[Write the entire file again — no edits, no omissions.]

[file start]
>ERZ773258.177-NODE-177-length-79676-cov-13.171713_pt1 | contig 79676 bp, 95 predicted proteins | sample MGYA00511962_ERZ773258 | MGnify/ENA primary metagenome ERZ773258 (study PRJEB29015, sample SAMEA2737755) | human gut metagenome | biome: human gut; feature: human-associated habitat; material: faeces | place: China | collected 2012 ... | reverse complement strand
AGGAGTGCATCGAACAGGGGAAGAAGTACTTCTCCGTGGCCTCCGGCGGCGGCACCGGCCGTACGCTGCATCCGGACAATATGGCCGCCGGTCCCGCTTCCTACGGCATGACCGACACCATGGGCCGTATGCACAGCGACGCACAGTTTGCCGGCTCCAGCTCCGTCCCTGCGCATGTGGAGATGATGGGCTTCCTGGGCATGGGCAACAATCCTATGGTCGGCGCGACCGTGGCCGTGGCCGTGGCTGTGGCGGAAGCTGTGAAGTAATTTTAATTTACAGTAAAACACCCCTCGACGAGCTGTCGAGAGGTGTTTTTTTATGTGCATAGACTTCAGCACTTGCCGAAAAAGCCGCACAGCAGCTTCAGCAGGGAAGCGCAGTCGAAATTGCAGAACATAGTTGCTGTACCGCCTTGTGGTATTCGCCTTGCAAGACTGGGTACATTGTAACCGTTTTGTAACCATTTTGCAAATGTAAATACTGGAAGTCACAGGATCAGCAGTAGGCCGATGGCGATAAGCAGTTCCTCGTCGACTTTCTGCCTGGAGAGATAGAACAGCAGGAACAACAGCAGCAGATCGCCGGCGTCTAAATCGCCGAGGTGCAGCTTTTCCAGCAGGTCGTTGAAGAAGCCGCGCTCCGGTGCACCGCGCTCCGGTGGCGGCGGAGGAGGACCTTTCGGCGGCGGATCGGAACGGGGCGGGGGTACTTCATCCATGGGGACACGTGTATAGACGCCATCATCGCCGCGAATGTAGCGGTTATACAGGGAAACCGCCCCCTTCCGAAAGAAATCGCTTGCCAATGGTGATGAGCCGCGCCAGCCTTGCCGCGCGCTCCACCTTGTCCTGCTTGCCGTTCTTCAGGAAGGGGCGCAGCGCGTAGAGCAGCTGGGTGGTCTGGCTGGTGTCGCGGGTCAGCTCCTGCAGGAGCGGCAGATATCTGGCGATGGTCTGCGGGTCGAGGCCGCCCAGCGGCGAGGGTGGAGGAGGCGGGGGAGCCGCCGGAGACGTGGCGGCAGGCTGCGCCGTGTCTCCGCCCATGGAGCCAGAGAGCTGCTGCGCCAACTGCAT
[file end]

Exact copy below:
>ERZ773258.177-NODE-177-length-79676-cov-13.171713_pt1 | contig 79676 bp, 95 predicted proteins | sample MGYA00511962_ERZ773258 | MGnify/ENA primary metagenome ERZ773258 (study PRJEB29015, sample SAMEA2737755) | human gut metagenome | biome: human gut; feature: human-associated habitat; material: faeces | place: China | collected 2012 ... | reverse complement strand
AGGAGTGCATCGAACAGGGGAAGAAGTACTTCTCCGTGGCCTCCGGCGGCGGCACCGGCCGTACGCTGCATCCGGACAATATGGCCGCCGGTCCCGCTTCCTACGGCATGACCGACACCATGGGCCGTATGCACAGCGACGCACAGTTTGCCGGCTCCAGCTCCGTCCCTGCGCATGTGGAGATGATGGGCTTCCTGGGCATGGGCAACAATCCTATGGTCGGCGCGACCGTGGCCGTGGCCGTGGCTGTGGCGGAAGCTGTGAAGTAATTTTAATTTACAGTAAAACACCCCTCGACGAGCTGTCGAGAGGTGTTTTTTTATGTGCATAGACTTCAGCACTTGCCGAAAAAGCCGCACAGCAGCTTCAGCAGGGAAGCGCAGTCGAAATTGCAGAACATAGTTGCTGTACCGCCTTGTGGTATTCGCCTTGCAAGACTGGGTACATTGTAACCGTTTTGTAACCATTTTGCAAATGTAAATACTGGAAGTCACAGGATCAGCAGTAGGCCGATGGCGATAAGCAGTTCCTCGTCGACTTTCTGCCTGGAGAGATAGAACAGCAGGAACAACAGCAGCAGATCGCCGGCGTCTAAATCGCCGAGGTGCAGCTTTTCCAGCAGGTCGTTGAAGAAGCCGCGCTCCGGTGCACCGCGCTCCGGTGGCGGCGGAGGAGGACCTTTCGGCGGCGGATCGGAACGGGGCGGGGGTACTTCATCCATGGGGACACGTGTATAGACGCCATCATCGCCGCGAATGTAGCGGTTATACAGGGAAACCGCCCCCTTCCGAAAGAAATCGCTTGCCAATGGTGATGAGCCGCGCCAGCCTTGCCGCGCGCTCCACCTTGTCCTGCTTGCCGTTCTTCAGGAAGGGGCGCAGCGCGTAGAGCAGCTGGGTGGTCTGGCTGGTGTCGCGGGTCAGCTCCTGCAGGAGCGGCAGATATCTGGCGATGGTCTGCGGGTCGAGGCCGCCCAGCGGCGAGGGTGGAGGAGGCGGGGGAGCCGCCGGAGACGTGGCGGCAGGCTGCGCCGTGTCTCCGCCCATGGAGCCAGAGAGCTGCTGCGCCAACTGCAT